Each January, there’s a grand monster truck auction, which is the only opportunity to buy or sell monster trucks each year. One January, Grant bought a monster truck for 75000 pounds. He competes in the February monster Derby, which happens every year. At the end of each year of ownership, the monster truck loses six percent of its value. Given that Grant wants to sell his monster truck for at least 55000 pounds, work out the maximum number of monster derbies that he can enter with this monster truck before he must sell it.
We’re told that Grant buys his monster truck for 75000 pounds in January. He then competes in the February monster derby. And at the end of each year, the truck loses six percent of its value. He needs to sell his monster truck for at least 55000 pounds. So that’s 55000 pounds or more.
Let’s work out then the cost of the monster truck at the end of the first few years of ownership. There are two ways we could do this. We could work out six percent of the value of the truck and then subtract it from the original value. To do this, we begin by finding one percent of 75000. And to find one percent of a number, we divide it by 100. So one percent of 75000 is 75000 divided by 100 which is 750 pounds. Six percent is six times the size of this. It’s 750 multiplied by six which is 4500. Since the monster truck loses six percent of its value each year, we can subtract 4500 from the original. 75000 minus 4500 is 70500 pounds.
Let’s put this information in a table so we can easily keep track. At the end of the first year of ownership, the truck is worth 70500 pounds. And this would mean that Grant could take part in a monster derby in February before selling it in the auction in the following January for 70500 pounds. And what we could do next is repeat this process for year two: finding six percent of the new value of 70500 and then subtracting it from 70500.
Alternatively though, we could use a single decimal multiplier throughout this question. Remember the starting value or the original value is always 100 percent of that number. So to find a six percent reduction, we subtract six percent from 100. And we see that a six percent reduction is the same as finding 94 percent of that number. Now percent means 100. So if we divide 94 by 100, we can see that 94 percent is the same as 0.94. And we can reduce 70500 by six percent by multiplying it by 0.94. 70500 multiplied by 0.94 is 66270 pounds.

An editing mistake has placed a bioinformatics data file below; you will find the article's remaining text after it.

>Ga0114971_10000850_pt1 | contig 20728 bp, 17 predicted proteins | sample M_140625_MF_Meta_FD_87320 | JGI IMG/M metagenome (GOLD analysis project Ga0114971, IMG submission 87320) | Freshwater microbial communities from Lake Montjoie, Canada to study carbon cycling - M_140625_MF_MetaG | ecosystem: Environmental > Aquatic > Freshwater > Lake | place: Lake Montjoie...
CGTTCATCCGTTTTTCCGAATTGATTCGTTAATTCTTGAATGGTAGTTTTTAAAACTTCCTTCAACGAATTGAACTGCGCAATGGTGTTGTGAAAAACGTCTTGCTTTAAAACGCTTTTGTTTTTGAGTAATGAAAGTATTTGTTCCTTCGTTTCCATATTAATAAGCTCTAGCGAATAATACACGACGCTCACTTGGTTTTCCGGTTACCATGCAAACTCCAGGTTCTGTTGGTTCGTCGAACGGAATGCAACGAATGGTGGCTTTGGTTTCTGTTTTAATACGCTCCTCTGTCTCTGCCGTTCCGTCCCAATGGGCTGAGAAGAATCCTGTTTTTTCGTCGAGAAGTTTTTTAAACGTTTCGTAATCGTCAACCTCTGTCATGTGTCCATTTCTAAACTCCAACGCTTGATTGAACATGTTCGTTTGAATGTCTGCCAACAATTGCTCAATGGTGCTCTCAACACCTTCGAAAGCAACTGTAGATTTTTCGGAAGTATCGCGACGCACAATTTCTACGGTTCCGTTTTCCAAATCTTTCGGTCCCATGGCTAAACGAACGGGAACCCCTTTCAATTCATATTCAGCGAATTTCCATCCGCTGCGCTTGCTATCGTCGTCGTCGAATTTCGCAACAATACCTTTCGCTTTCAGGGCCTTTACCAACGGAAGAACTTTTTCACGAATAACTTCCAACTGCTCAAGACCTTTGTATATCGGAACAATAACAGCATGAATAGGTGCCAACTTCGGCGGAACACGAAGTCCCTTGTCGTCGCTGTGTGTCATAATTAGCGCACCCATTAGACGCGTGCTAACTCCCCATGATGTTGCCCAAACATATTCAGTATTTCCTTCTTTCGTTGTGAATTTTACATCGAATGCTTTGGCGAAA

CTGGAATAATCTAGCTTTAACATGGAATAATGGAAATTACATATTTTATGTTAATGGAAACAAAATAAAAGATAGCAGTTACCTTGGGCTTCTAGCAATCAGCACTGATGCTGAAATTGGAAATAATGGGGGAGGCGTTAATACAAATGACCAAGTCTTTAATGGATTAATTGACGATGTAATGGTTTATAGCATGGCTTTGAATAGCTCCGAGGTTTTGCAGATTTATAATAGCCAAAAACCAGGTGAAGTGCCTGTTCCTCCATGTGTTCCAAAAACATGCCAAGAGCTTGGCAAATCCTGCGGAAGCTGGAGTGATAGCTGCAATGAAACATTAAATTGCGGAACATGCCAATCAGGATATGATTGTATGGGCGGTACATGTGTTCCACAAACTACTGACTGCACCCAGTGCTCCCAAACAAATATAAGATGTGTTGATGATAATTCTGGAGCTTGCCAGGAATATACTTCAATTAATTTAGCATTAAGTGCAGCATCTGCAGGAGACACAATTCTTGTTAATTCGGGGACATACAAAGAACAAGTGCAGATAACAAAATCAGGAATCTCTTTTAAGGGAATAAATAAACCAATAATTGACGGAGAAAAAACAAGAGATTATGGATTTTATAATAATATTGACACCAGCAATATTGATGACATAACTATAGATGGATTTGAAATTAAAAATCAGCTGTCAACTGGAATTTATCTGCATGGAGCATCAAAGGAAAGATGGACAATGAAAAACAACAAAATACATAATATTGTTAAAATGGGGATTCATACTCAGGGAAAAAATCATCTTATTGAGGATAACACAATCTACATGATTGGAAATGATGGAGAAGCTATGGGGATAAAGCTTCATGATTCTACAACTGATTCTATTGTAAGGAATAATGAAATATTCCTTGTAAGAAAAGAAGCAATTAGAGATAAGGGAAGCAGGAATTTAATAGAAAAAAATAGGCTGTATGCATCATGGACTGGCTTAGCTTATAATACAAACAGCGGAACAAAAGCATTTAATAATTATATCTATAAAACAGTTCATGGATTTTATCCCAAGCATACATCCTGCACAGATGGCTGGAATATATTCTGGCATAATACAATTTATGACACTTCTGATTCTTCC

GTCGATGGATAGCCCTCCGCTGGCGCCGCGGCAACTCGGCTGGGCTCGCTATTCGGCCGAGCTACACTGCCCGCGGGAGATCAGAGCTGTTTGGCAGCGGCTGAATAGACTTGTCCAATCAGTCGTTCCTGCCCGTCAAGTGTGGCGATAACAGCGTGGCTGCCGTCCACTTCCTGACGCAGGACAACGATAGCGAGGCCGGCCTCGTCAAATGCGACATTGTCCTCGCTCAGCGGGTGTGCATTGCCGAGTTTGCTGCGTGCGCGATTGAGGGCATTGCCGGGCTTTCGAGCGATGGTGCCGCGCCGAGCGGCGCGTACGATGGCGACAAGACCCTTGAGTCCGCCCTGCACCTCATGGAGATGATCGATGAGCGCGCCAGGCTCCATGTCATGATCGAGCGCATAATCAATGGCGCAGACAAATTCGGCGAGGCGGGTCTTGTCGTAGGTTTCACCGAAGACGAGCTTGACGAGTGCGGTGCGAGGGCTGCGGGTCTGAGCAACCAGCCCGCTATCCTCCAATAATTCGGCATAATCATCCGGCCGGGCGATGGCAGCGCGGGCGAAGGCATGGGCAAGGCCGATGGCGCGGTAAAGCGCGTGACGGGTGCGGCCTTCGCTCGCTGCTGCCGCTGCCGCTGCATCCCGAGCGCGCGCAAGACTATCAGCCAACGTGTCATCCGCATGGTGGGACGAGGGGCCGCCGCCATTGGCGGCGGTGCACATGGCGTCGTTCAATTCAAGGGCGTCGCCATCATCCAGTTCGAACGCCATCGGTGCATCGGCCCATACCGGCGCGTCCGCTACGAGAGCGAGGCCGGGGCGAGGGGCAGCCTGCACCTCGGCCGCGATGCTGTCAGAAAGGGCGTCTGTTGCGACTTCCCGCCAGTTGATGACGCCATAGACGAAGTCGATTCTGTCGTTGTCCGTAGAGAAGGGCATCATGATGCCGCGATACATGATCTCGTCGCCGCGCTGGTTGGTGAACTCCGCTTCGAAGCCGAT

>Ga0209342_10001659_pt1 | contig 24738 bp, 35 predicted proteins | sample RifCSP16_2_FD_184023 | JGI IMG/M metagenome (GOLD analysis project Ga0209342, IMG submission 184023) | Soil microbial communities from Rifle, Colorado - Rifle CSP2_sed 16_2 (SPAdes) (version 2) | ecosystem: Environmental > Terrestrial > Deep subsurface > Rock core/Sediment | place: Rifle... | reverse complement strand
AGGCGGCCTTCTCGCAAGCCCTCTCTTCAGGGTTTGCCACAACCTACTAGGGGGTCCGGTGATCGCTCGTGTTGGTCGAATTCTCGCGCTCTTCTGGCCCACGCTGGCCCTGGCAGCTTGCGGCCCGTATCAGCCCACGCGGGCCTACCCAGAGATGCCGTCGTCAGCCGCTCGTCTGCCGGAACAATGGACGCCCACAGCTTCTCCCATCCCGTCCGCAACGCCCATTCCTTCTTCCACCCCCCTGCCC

We’re going to repeat this process for each year of ownership until we find a value that’s less than 55000 pounds. At the end of the third year of ownership and after three monster derbies, it’s worth 62293 pounds and 80 pence.
For year four, we multiply by 0.94 again and we get 58556.172. Now, this number doesn’t make sense in monetary terms. It’s not the end of the world. We don’t need to know the exact value just when it reaches the price of 55000 pounds. But what we can do is round this number to two decimal places. And we see at the end of the fourth year of ownership, we have 58556 pounds and 17 pence as the cost of that monster truck.
Now for the fifth year of ownership, you might get a slightly different answer. It very much depends whether you round the previous answer. If we didn’t round the previous answer, we would see that the value of the monster truck is 55042 pounds point 80168, which correct to two decimal places is 55042.80. And we can see that it’s very likely that the next reduction in price will take us below 55000.
But let’s double check. We do indeed get a value that’s lower than 55000 pounds. We get 51740 pounds and 23 pence if we round to two decimal places. This means that if Grant does compete in six February monster derbies, his truck will dip below the value of 55000 pounds.
This means then that Grant can compete in five monster derbies before selling his truck for 55042 pounds and 80 pence.